- Homestuck did this for several deaths in a row, giving characters lots of screentime in a flash page right before killing them. First "Kanaya: Return to the core" gave Eridan and Feferi a lot more screentime than they're used to and dove into developing Eridan's character for pretty much the first time ever, just before Eridan murdered Feferi, and himself getting killed soon after. Not much later, "Equius: Seek the highb100d." was nothing but Equius and Nepeta getting the most screentime and character development either had ever had, and was shortly followed by both of their deaths.
- Survival of the Fittest has this come up a few times (although it's not so much an episode as a limelight post) an example of this treatment is Andy McCann, who is killed in his first appearance in the game (that being because his handler left, but still). Notably, his section of the post is about three times as long as that of the character that actually killed him, detailing what he had been doing up to that point on the island and nostalgically thinking about his favourite superhero.
- Notably, due to the system that deals with inactive characters, this has a tendency to happen to them the majority of the time.
- Dragon Ball Z Abridged started doing this about Episode 17, when they killed Zarbon. Although it's more obvious from Episode 19 on, you could add Episode 18 if you count the death of Vegeta's sanity.
- 17) Zarbon. 18) Vegeta's sanity. 19) Guldo. 20) Recoome (dies in 21). 21) Burter. 22) Jeice (dies in 23). 23) Ginyu. 24) Super Kami Guru. 25) Nail. 26) Dende. 27 and 28) Vegeta (fatal blow in 27, dies in 28). 29) Krillin.
- Most Contestants on Total Drama get a lot focus in their elimination episodes, while some do before than.
- Beast Wars' second season gives Dinobot a major role in two or three episodes leading up to "Code of Hero" where he's seen at his best, and then bites it at the end.
- Seeing as season two of Beast Wars had 12 episodes, those three episodes do form 1/4 of the entire season, so it may not be a negligible amount of time.
- The Simpsons used this trope in Season Six's episode "'Round Springfield". Bleeding Gums Murphy, the jazz musician who Lisa met in an early episode in the first season, faded into the background quickly (showing up here and there in crowd scenes for a while) and was almost forgotten until he appeared in the hospital in this episode. There, he tells Lisa his whole previously unrevealed back story, about how he was a successful jazz musician who made a guest appearance on the Cosby show, and doing a saxophone duet with Lisa. Lisa goes off to school and wins a talent competition, and then returns to the hospital to be told Bleeding Gums has passed away. This occurs in the middle of the episode, and the rest of it revolves around Lisa's quest to arrange a tribute to him. After she succeeds, Bleeding Gums Murphy's ghost appears in the clouds in a parody of The Lion King (Mufasa, Darth Vader, and the CNN announcer briefly interrupt), and they have one last saxophone duet over the end credits before Bleeding Gums heads off for his afterlife date with Billie Holiday.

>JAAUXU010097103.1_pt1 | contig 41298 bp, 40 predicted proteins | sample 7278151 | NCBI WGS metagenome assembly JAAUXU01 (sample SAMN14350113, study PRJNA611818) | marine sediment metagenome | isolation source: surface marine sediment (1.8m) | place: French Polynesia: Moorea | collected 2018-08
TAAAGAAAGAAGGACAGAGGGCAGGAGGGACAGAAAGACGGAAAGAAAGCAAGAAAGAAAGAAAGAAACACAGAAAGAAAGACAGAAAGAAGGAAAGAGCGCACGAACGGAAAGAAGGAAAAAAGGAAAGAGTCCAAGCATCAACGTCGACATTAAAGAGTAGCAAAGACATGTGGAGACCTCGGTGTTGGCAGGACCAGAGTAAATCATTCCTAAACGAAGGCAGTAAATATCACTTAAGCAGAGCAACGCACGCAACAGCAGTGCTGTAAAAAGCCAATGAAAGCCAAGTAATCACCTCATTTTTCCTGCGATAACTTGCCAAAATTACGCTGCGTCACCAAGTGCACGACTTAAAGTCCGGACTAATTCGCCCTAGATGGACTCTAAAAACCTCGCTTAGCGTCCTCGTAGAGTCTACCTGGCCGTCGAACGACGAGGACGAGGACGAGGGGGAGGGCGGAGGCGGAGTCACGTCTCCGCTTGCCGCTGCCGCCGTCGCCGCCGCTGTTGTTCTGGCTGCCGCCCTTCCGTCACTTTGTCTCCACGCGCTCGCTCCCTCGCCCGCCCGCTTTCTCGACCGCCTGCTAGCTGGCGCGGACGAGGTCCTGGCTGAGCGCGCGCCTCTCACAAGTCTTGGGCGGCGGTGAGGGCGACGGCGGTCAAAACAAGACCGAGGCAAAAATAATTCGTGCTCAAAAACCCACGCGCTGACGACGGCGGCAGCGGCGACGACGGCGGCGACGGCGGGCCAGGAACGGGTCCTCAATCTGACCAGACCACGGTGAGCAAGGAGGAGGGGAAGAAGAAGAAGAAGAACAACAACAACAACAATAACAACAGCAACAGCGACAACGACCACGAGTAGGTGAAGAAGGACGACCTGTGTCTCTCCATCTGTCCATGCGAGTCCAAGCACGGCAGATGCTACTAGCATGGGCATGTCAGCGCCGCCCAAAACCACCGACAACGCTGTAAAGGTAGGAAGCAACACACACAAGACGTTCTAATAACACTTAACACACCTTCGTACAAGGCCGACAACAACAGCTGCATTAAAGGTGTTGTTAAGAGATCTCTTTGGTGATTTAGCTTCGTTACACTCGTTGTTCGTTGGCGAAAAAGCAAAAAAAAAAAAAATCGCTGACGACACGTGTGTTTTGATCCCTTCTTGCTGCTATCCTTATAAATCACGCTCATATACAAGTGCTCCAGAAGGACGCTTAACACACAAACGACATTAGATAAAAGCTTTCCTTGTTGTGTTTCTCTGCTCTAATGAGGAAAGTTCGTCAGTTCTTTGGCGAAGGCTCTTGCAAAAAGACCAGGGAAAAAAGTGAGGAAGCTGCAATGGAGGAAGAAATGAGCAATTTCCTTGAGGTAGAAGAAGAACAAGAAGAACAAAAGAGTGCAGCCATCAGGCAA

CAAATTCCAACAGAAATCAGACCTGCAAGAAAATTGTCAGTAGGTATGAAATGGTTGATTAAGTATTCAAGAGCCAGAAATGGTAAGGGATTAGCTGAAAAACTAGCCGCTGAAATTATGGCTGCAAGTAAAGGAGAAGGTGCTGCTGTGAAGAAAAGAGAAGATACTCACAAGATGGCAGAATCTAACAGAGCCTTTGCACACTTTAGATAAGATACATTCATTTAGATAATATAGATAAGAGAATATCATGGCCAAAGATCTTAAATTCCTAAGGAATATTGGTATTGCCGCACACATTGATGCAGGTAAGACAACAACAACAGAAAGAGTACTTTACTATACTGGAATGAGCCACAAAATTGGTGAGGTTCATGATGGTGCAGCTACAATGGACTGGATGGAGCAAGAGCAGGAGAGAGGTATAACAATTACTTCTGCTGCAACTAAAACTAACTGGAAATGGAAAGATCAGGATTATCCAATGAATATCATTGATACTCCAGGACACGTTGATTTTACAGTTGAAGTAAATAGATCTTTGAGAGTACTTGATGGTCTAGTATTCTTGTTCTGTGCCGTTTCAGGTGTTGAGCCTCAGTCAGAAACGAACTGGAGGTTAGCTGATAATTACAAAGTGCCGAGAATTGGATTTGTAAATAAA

- The Justice League episode "The Terror Beyond". Beforehand, Solomon Grundy was The Brute and Dumb Muscle with no motivation beyond greed. In this episode, Grundy's backstory is revealed, and he's given a very sympathetic motivation to fight alongside the good guys. Naturally, he dies fighting Icthultu and many tears are shed over him.
- Then again, one of his powers is the ability to come Back From the Dead...which was the whole reason he agreed to come along, as a Human Sacrifice was needed to defeat Ichthultu and someone like Grundy was going to present less of a moral dilemma to that end. He returns for an episode of Justice League Unlimited...but has Came Back Wrong and devolved into The Berserker and has to be killed by Anti-Magic, again Played for Drama. Given the manner of his death, its not clear if he will again return from the grave or was finally Killed Off for Real, but regardless he does not reappear in the series again.
- Nabu was introduced in Season 3 of Winx Club as Layla's love interest ...and that's all. However, the final episodes of season 4 focused on him a lot, showing his sheer badassery, to the point of beating one of the four Big Bads all by himself. Shortly after that, he performed an Heroic Sacrifice.
- In South Park, Kenny, although always part of the main cast, barely had any effect on the plot up until "Kenny Dies", after which he is killed off (for a season).